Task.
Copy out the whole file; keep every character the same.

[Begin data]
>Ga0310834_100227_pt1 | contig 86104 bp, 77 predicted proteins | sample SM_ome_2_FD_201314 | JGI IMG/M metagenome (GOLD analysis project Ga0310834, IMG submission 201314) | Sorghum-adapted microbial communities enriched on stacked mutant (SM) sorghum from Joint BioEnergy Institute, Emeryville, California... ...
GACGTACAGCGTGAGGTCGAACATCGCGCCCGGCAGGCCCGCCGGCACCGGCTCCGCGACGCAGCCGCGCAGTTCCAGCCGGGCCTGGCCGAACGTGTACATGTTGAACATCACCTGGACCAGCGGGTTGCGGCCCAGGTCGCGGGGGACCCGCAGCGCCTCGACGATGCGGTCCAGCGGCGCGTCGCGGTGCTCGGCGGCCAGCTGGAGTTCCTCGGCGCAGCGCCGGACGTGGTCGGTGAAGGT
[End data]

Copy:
>Ga0310834_100227_pt1 | contig 86104 bp, 77 predicted proteins | sample SM_ome_2_FD_201314 | JGI IMG/M metagenome (GOLD analysis project Ga0310834, IMG submission 201314) | Sorghum-adapted microbial communities enriched on stacked mutant (SM) sorghum from Joint BioEnergy Institute, Emeryville, California... ...
GACGTACAGCGTGAGGTCGAACATCGCGCCCGGCAGGCCCGCCGGCACCGGCTCCGCGACGCAGCCGCGCAGTTCCAGCCGGGCCTGGCCGAACGTGTACATGTTGAACATCACCTGGACCAGCGGGTTGCGGCCCAGGTCGCGGGGGACCCGCAGCGCCTCGACGATGCGGTCCAGCGGCGCGTCGCGGTGCTCGGCGGCCAGCTGGAGTTCCTCGGCGCAGCGCCGGACGTGGTCGGTGAAGGT